‘Huge red flags’: Giuliani’s ‘mess’ of finances is slammed in bankruptcy court

Embattled former New York mayor’s creditors want a trustee to take control of his finances

Kelly Rissman
Friday 21 June 2024 18:45 BST
Rudy Giuliani advertises new coffee business

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Louise Thomas

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The judge in former New York City mayor Rudy Giuliani’s bankruptcy case slammed on Monday his failure to comply with deadlines and inability to keep bookkeepers to manage his “mess” of financial records.

Giuliani’s bookkeeping was heavily criticized during a three-hour-long hearing in his high-profile Chapter 11 bankruptcy case. Judge Sean Lane also heard heated arguments from Giuliani’s creditors, who want a trustee to seize control of his finances and force the disgraced mayor to file monthly operating reports on time.

“There are reasons to be concerned here,” the bankruptcy court judge declared, conceding that the former mayor’s records appear to be a “mess.”

“At a certain point, a failure to comply with [court] orders means my voice will take on a decided edge,” the judge warned. “If people don’t obey court orders, it’s a profound problem.”

Giuliani attended the hearing via Zoom, sitting in a leather chair in front of a shelf bearing a bust of President Abraham Lincoln and in between two packages of the former mayor’s self-branded Rudy Coffee, a source told The Independent. It appears to be the same setup he uses when filming “America’s Mayor Live.”

Giuliani sitting in front of his shelf featuring self-branded coffee
Giuliani sitting in front of his shelf featuring self-branded coffee (‘America’s Mayor Live' / screengrab)

Ahead of the hearing, Giuliani’s lawyers explained in a filing that financial reporting has been “difficult” because the Trump ally has been “unable to find an accounting professional willing to assist.” His attorneys have also said that the bookkeeper they are using has been “ill.”

“When someone shows you who they are, believe them,” said Rachel Strickland, a lawyer who represents the two election workers who Giuliani defamed, referring to the alleged pattern of sharing delayed and inaccurate financial records.

“His bookkeeper is ill, his accountant has quit, and no one else will work for him. That is not an excuse. Those are huge red flags,” Strickland said. She added that the former mayor continues to make defamatory statements about her clients and that they have received death threats.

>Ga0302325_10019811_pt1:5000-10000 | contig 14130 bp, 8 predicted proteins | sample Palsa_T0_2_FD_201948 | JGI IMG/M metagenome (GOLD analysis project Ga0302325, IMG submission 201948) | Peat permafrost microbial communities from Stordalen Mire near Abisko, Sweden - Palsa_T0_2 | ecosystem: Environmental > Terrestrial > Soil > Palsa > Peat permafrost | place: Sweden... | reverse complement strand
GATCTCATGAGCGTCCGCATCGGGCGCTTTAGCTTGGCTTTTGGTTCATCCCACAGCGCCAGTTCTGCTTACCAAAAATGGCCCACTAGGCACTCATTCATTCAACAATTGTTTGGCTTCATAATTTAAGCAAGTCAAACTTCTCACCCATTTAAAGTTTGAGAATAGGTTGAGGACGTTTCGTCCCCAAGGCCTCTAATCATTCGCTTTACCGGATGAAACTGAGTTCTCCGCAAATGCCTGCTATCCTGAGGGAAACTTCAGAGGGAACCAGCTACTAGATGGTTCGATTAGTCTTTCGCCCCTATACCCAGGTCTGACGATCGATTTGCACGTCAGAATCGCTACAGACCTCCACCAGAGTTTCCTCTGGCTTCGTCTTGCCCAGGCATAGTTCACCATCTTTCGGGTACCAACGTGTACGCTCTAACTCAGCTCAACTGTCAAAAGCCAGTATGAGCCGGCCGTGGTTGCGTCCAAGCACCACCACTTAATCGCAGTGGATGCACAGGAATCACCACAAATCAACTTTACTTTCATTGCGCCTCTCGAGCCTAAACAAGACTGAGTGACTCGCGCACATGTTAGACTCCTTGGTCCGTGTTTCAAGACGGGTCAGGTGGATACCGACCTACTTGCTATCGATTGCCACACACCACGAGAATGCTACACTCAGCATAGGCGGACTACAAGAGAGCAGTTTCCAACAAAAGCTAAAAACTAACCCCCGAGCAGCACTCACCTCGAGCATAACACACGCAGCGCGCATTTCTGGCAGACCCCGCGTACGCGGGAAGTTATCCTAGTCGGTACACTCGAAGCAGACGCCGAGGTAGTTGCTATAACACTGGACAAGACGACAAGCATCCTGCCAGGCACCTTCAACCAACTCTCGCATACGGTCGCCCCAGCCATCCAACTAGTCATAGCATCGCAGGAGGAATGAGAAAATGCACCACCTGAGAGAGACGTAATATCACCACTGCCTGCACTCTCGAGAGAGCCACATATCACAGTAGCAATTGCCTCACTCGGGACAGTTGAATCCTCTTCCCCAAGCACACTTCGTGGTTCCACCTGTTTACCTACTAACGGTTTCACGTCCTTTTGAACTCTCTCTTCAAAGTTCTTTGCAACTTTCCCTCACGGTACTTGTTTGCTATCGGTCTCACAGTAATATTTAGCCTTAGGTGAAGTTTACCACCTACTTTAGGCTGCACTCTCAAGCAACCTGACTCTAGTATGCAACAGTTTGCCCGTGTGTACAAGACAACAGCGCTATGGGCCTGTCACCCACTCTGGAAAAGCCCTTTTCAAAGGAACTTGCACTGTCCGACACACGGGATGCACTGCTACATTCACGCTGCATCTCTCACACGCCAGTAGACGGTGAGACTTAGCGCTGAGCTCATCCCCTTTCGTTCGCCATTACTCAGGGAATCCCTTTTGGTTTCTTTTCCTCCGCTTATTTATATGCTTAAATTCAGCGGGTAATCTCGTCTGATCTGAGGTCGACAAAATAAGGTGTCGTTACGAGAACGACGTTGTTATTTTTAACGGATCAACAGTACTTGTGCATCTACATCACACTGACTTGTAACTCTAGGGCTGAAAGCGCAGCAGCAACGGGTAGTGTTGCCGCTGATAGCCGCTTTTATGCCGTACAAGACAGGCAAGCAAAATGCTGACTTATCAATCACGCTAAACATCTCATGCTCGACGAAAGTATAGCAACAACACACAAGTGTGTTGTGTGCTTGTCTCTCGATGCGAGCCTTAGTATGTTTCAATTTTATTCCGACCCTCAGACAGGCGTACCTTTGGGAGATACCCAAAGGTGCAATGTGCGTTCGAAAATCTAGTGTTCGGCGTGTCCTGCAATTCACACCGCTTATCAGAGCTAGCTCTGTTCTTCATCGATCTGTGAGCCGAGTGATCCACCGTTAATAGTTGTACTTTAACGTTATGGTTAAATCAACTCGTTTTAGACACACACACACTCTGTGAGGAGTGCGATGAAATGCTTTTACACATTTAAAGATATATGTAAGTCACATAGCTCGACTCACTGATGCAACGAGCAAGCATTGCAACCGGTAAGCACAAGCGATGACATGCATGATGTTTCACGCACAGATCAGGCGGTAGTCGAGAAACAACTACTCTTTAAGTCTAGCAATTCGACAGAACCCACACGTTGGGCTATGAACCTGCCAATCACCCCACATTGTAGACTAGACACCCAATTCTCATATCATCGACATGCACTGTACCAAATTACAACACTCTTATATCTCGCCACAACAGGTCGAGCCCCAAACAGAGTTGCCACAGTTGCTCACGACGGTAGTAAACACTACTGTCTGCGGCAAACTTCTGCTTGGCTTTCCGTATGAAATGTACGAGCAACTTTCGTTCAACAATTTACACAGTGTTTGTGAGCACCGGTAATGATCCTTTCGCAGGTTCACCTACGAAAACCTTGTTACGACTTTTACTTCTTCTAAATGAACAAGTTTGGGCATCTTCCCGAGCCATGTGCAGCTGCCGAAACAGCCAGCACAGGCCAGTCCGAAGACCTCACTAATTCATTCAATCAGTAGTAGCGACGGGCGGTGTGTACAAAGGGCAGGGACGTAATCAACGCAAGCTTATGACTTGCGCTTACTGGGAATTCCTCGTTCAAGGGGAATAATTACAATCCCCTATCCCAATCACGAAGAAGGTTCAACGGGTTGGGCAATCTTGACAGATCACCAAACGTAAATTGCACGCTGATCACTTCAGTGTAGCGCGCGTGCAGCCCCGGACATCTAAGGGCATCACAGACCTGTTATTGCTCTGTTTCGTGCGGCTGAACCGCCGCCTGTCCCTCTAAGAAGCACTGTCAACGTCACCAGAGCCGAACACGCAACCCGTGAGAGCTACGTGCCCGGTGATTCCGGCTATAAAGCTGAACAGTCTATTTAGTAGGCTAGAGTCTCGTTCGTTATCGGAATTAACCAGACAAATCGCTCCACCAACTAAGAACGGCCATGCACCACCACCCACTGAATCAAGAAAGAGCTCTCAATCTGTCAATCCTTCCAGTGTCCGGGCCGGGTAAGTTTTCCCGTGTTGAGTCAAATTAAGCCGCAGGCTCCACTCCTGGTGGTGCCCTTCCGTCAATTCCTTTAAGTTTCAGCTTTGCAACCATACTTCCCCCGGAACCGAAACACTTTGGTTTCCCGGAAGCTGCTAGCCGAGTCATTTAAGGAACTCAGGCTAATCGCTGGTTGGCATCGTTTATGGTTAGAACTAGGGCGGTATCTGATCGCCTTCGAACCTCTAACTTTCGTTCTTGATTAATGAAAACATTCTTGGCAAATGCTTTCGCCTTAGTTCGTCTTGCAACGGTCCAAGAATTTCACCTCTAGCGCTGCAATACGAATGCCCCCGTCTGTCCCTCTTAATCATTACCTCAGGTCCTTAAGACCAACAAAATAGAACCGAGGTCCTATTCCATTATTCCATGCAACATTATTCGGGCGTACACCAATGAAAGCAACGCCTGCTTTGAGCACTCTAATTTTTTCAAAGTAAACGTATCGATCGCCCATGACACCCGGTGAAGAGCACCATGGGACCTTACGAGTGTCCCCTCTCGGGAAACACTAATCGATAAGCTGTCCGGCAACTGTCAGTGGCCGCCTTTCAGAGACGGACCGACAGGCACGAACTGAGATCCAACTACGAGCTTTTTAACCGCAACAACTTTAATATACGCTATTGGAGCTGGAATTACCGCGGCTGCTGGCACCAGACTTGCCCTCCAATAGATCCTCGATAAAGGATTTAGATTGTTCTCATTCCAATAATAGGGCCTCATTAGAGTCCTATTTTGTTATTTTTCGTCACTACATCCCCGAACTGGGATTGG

It is a “troubling fact” that Giuliani can’t keep a bookkeeper or accountant, Judge Lane conceded.

Fischoff said he received an email from an accounting professional on Monday morning who was “interested” in getting involved in the case.

A lawyer for the creditors warned that as things currently stand, in addition to asking the court to compel Giuliani to file his monthly operating reports, at the next hearing, “I would imagine we may be seeking sanctions as well.”

The judge replied, “I’m not surprised to hear that.”

Judge Lane also heard arguments regarding the appointment of a trustee.

Rachel Biblo Block, a lawyer for the creditors’ committee, used a PowerPoint to show why the court should appoint a trustee “sooner rather than later,” due to Giuliani’s “dishonesty,” “incompetence,” “gross mismanagement” of his affairs and breach of fiduciary duty as well as to protect the interests of the creditors.

She also complained about Giuliani’s lack of transparency over his reporting, describing it as “inaccurate and incomplete.”

Strickland spoke in favor of the immediate appointment of a trustee. Giuliani “just won’t follow the law. The creditors are unanimous. We need this relief,” Strickland said.

Giuliani’s lawyers have opposed the creditors’ motion to appoint a trustee: “A trustee cannot compel an 80-year-old to work harder, more hours or longer hours. It appears that the motion is more punitive than productive.” On Monday, Gary Fischoff, Giuliani’s attorney, said the appointment of a trustee would be “harmful” to the creditors.

The judge didn’t make any rulings on Monday. The next hearing is scheduled for July 10.

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